158. Memorandum From the Deputy Legal Adviser of the Department of State (Aldrich) to the Under Secretary of State (Irwin)1

NSSM 131—Issues for SRG Meeting

The response to NSSM 1312 did not include statements of agency preferences among the options, principally because most agencies had not yet made their decisions. Whether agencies will state their preferences at the Senior Review Group Meeting or by separate memorandum, I do not know. My understanding is that you decided at the briefing last Wednesday that the Department of State prefers Option 3C among the basic options (although coupled with a stronger public statement) and Option 2 among the multilateral voting options.

On the basis of my conversations with staff members of the key agencies, I would expect Treasury to support Option 1, with a fall-back to Option 3A and perhaps a further fall-back to 3B. Commerce will probably favor either Option 1 or 2 (we have retained Option 2—Hickenlooper—in the paper primarily because Commerce likes it) with a fall-back to 3A and perhaps to 3B. Commerce will also emphasize the importance of the United States not denying benefits in cases where the affected U.S. business does not want it (see the footnote on page 14). Defense is tending toward 3B, but no firm decision has yet been made.

Officially stated agency positions are as follows: OPIC prefers Option 3B. The Export-Import Bank prefers 3C. AID prefers Option 4, with a fall-back to 3C. All agencies that have commented prefer Option 2 of the multilateral voting options. Treasury at the staff level believes there should be no multilateral voting options and that our policy should be the same for both bilateral and multilateral benefits.

Aside from the preferences on the options, the most important issue is the composition and powers of the coordinating mechanism. The possibilities are discussed on pages 11 and 12 of the response of [Page 417]the NSSM. I would expect some agencies to support the CIEP Operations Group but Treasury will probably fight hard for the NAC or perhaps a new group chaired by the CIEP staff. I understand the NSC staff now tends to favor the CIEP Review Group.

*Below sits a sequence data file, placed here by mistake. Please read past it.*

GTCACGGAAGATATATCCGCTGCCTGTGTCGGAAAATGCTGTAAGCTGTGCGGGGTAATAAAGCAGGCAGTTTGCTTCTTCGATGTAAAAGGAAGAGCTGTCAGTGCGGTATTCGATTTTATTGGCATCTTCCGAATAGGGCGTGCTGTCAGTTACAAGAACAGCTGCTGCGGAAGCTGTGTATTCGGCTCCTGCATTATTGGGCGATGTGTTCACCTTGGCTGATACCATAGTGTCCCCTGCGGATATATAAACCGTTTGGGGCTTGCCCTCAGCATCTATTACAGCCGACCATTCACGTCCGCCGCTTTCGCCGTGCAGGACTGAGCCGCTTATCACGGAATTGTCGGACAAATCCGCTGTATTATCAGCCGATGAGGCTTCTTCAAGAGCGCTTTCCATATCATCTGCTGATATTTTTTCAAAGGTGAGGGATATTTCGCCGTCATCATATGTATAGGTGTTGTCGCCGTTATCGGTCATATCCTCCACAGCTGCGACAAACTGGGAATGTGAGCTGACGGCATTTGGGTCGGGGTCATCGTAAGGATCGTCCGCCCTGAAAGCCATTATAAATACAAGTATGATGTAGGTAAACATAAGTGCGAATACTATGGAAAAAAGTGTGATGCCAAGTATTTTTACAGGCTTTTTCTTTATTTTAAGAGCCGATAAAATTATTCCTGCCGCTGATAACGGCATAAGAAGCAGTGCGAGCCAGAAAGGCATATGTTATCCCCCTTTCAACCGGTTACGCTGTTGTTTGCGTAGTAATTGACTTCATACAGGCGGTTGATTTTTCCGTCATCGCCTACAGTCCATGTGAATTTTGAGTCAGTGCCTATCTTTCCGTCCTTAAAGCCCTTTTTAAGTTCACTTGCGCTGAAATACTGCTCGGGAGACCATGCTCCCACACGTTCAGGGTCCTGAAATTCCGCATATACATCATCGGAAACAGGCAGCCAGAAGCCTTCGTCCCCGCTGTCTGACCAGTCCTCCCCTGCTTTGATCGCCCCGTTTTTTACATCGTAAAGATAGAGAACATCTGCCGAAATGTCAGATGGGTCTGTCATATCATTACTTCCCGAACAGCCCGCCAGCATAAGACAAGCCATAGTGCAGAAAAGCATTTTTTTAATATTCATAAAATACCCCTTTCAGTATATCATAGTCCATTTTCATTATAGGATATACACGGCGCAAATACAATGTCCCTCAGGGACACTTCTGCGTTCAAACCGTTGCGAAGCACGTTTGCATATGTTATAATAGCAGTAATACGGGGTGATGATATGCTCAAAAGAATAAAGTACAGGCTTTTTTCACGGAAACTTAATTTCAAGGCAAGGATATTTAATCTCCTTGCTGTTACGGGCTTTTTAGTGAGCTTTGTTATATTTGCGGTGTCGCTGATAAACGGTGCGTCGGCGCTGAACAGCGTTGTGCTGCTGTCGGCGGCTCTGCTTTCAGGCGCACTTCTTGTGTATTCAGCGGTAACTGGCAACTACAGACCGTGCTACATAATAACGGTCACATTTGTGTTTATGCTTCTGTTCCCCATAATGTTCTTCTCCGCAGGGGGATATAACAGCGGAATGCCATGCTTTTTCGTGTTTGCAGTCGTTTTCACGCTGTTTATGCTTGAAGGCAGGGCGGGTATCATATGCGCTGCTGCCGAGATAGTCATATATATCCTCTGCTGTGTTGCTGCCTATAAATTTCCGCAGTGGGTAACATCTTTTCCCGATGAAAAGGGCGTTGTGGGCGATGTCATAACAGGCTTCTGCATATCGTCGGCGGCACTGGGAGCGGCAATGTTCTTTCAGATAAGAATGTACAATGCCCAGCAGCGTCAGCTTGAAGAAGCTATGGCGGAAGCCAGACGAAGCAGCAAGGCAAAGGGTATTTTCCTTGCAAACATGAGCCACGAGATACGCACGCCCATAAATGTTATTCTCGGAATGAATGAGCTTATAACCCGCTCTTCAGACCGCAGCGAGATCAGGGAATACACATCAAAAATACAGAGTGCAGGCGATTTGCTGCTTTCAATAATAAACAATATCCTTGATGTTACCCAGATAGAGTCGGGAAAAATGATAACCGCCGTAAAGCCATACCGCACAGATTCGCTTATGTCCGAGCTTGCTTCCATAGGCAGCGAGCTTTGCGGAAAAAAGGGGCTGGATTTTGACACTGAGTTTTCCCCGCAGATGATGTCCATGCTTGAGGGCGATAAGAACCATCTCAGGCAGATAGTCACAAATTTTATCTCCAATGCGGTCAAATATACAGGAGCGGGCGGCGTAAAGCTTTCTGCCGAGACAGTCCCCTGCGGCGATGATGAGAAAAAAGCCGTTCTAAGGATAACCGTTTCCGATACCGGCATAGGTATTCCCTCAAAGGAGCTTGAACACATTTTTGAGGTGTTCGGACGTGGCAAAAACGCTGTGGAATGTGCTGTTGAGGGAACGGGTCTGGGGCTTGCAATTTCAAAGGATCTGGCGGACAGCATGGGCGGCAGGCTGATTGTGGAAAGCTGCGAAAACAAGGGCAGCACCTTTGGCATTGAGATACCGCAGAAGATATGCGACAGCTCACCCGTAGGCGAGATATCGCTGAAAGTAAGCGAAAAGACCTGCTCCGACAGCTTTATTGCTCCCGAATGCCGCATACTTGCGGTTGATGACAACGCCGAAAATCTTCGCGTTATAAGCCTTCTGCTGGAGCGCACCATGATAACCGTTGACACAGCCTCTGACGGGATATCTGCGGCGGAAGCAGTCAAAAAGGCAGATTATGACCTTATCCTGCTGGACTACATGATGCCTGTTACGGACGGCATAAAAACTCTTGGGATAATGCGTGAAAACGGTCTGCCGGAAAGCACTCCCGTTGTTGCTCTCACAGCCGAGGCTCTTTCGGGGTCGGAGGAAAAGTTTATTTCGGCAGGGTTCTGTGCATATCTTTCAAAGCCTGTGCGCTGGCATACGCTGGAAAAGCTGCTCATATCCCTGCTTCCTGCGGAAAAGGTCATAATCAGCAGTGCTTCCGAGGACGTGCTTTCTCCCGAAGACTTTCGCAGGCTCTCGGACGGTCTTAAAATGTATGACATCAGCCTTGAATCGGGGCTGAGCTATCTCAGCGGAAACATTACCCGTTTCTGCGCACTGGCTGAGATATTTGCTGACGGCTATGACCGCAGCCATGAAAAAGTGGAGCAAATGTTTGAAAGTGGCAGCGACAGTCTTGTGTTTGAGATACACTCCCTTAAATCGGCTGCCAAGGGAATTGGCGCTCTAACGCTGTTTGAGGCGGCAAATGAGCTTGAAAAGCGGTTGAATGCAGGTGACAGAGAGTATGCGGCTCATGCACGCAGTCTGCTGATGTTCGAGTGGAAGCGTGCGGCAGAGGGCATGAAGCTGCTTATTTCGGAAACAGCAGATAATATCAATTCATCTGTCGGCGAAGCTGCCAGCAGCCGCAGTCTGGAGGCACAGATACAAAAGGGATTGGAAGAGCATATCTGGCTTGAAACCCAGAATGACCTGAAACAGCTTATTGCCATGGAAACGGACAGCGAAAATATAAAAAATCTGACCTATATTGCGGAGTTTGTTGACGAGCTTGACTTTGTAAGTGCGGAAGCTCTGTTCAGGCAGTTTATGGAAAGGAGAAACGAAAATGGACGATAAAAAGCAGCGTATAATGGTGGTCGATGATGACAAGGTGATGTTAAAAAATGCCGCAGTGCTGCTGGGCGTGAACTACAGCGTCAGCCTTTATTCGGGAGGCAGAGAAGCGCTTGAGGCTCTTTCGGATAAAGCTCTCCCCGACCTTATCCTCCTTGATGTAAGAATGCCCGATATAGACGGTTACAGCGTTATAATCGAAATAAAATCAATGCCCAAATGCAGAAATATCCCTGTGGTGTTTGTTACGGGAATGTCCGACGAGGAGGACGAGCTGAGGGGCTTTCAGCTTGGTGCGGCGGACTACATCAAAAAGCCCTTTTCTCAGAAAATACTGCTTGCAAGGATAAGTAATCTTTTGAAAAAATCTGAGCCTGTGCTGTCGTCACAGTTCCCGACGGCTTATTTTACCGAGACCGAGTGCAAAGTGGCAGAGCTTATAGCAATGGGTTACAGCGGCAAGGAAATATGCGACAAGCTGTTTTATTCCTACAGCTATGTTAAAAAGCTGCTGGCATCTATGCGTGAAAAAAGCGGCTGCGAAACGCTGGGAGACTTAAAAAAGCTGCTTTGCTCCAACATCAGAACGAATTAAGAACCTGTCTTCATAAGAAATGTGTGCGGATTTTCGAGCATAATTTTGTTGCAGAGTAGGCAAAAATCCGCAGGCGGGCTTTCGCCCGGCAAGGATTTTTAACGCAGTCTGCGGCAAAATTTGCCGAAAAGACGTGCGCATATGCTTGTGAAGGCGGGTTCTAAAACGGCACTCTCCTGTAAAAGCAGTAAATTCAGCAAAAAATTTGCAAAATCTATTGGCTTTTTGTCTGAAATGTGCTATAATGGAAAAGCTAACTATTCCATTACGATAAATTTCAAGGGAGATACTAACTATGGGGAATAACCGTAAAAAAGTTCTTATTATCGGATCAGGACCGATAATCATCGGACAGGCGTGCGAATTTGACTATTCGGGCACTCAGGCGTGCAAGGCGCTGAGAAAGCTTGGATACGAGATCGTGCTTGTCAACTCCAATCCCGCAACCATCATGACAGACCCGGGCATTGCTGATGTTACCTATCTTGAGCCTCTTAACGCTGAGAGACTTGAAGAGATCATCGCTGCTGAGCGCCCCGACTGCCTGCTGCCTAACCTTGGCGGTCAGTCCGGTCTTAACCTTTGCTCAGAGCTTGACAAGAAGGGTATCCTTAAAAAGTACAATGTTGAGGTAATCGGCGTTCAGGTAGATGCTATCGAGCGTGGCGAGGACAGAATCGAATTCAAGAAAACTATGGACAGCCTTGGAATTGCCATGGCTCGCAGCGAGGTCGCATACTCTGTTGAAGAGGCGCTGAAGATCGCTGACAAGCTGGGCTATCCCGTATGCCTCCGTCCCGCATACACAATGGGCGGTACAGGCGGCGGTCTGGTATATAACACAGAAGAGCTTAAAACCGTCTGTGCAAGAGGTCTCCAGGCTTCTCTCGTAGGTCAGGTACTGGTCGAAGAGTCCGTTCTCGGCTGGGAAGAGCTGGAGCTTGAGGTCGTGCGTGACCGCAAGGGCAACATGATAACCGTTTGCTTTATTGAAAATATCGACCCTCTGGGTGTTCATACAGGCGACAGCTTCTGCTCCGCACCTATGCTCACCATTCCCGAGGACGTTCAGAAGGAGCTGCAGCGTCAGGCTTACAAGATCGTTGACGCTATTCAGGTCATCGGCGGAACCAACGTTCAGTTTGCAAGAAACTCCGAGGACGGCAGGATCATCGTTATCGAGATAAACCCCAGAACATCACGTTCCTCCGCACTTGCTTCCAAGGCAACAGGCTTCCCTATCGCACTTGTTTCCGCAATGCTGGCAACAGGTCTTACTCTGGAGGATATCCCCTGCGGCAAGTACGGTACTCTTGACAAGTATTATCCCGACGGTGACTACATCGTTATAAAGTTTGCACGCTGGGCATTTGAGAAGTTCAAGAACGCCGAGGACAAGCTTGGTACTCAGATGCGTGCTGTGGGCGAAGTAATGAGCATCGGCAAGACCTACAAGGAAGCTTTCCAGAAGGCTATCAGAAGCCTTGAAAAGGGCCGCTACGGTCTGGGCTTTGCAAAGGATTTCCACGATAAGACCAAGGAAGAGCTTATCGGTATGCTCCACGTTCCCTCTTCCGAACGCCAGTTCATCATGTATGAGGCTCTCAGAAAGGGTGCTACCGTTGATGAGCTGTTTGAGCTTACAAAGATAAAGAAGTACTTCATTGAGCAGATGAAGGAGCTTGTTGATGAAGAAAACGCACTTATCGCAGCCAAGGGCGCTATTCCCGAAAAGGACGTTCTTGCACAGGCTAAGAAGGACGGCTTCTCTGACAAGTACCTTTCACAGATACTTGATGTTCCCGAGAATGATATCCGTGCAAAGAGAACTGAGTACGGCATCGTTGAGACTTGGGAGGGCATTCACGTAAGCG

From our point of view a most important issue is mentioned briefly on page 32 of the response in the description of Option 2 of the multilateral voting options, where it says that negative votes or abstentions in the international financial institutions as responses to expropriations should require the concurrence of the Secretaries of State and of the Treasury. I would expect Treasury to take issue with that conclusion and argue that such votes should be normal responses to expropriations and therefore not questions of unusual sensitivity.

It may be useful to point out that the area of agreement among the agencies is quite substantial, as described on pages 11 and 12 of the response. A public statement of policy, consultations with other developed countries, the strengthening of international mechanisms for dealing with expropriations, and a new U.S. coordinating mechanism are all important actions, and they are agreed, at least in general terms.

  1. Source: National Archives, RG 59, S/S Files: Lot 80 D 212, NSSM 131. Confidential. Drafted by Aldrich on August 3; cleared in draft by Eaton (S/PC) and Weintraub (E). The SRG meeting was held on August 4 and a resulting NSDM was issued on October 8 ( Document 169). Irwin, Samuels, Weintraub, and Aldrich attended the SRG meeting for the State Department.
  2. NSSM 131 is Document 155. The response is Document 157.